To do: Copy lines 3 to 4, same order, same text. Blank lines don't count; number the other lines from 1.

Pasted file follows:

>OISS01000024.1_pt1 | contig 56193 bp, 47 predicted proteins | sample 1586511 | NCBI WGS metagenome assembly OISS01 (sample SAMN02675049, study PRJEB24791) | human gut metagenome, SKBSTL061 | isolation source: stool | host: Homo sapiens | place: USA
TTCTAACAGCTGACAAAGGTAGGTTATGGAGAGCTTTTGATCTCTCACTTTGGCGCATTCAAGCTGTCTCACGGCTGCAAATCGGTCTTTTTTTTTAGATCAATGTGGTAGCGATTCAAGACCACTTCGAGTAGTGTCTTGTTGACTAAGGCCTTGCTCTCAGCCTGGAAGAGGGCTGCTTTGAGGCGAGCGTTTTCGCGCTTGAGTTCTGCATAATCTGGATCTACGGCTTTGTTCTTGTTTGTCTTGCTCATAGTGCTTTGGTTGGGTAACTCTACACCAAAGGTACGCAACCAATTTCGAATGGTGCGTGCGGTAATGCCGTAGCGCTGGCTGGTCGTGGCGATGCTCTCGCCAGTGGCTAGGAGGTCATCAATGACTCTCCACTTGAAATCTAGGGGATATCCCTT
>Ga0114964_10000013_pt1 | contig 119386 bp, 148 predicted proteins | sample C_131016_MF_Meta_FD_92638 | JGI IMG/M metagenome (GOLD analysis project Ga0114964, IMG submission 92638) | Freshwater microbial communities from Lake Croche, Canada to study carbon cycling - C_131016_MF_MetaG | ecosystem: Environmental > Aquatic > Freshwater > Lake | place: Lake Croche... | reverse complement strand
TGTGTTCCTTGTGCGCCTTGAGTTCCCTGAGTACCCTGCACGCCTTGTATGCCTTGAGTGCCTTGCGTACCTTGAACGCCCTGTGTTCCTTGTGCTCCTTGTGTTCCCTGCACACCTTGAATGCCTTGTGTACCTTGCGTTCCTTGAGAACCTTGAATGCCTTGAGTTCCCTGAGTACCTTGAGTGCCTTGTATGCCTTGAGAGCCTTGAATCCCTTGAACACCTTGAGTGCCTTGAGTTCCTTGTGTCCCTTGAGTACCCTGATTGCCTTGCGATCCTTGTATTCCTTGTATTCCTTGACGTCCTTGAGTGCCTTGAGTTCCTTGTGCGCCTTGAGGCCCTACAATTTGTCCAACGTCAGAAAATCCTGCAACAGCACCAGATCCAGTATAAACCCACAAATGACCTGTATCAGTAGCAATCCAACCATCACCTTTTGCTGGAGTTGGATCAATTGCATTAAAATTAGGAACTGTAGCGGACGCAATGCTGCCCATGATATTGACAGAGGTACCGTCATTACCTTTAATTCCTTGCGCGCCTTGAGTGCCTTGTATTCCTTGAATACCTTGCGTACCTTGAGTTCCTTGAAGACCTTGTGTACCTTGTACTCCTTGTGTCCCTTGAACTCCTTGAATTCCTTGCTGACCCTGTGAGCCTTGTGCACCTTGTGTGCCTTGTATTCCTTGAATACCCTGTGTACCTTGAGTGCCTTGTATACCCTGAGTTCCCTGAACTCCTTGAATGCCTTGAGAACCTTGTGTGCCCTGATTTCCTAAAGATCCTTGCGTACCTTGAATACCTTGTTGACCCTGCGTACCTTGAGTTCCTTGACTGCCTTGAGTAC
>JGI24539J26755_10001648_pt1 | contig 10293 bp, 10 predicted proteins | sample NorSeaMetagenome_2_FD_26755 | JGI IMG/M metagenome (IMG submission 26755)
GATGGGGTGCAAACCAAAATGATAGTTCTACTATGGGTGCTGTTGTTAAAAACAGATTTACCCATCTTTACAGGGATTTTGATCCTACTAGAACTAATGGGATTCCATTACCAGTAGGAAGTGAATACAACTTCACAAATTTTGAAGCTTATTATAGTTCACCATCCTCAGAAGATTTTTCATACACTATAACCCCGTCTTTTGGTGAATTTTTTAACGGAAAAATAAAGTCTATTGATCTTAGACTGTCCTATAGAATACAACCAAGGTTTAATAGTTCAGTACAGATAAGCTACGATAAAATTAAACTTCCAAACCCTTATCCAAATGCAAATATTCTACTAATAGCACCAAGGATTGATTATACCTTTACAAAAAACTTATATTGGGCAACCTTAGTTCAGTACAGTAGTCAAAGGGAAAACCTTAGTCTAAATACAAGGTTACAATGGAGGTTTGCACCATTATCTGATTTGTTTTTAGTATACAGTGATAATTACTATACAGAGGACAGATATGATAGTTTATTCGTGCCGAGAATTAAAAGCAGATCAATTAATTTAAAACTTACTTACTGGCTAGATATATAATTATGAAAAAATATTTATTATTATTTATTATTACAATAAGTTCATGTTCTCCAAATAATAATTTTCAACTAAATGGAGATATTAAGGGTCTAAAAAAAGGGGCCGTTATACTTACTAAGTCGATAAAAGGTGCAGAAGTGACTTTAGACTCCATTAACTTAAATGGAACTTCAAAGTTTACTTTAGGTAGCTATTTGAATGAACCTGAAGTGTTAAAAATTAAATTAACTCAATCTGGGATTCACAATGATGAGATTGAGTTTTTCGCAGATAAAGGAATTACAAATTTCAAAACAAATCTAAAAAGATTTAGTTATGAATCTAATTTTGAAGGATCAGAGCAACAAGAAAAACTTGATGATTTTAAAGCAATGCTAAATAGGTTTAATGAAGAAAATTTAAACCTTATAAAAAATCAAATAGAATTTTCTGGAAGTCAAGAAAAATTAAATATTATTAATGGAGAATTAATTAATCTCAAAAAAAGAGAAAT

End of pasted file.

>Ga0114964_10000013_pt1 | contig 119386 bp, 148 predicted proteins | sample C_131016_MF_Meta_FD_92638 | JGI IMG/M metagenome (GOLD analysis project Ga0114964, IMG submission 92638) | Freshwater microbial communities from Lake Croche, Canada to study carbon cycling - C_131016_MF_MetaG | ecosystem: Environmental > Aquatic > Freshwater > Lake | place: Lake Croche... | reverse complement strand
TGTGTTCCTTGTGCGCCTTGAGTTCCCTGAGTACCCTGCACGCCTTGTATGCCTTGAGTGCCTTGCGTACCTTGAACGCCCTGTGTTCCTTGTGCTCCTTGTGTTCCCTGCACACCTTGAATGCCTTGTGTACCTTGCGTTCCTTGAGAACCTTGAATGCCTTGAGTTCCCTGAGTACCTTGAGTGCCTTGTATGCCTTGAGAGCCTTGAATCCCTTGAACACCTTGAGTGCCTTGAGTTCCTTGTGTCCCTTGAGTACCCTGATTGCCTTGCGATCCTTGTATTCCTTGTATTCCTTGACGTCCTTGAGTGCCTTGAGTTCCTTGTGCGCCTTGAGGCCCTACAATTTGTCCAACGTCAGAAAATCCTGCAACAGCACCAGATCCAGTATAAACCCACAAATGACCTGTATCAGTAGCAATCCAACCATCACCTTTTGCTGGAGTTGGATCAATTGCATTAAAATTAGGAACTGTAGCGGACGCAATGCTGCCCATGATATTGACAGAGGTACCGTCATTACCTTTAATTCCTTGCGCGCCTTGAGTGCCTTGTATTCCTTGAATACCTTGCGTACCTTGAGTTCCTTGAAGACCTTGTGTACCTTGTACTCCTTGTGTCCCTTGAACTCCTTGAATTCCTTGCTGACCCTGTGAGCCTTGTGCACCTTGTGTGCCTTGTATTCCTTGAATACCCTGTGTACCTTGAGTGCCTTGTATACCCTGAGTTCCCTGAACTCCTTGAATGCCTTGAGAACCTTGTGTGCCCTGATTTCCTAAAGATCCTTGCGTACCTTGAATACCTTGTTGACCCTGCGTACCTTGAGTTCCTTGACTGCCTTGAGTAC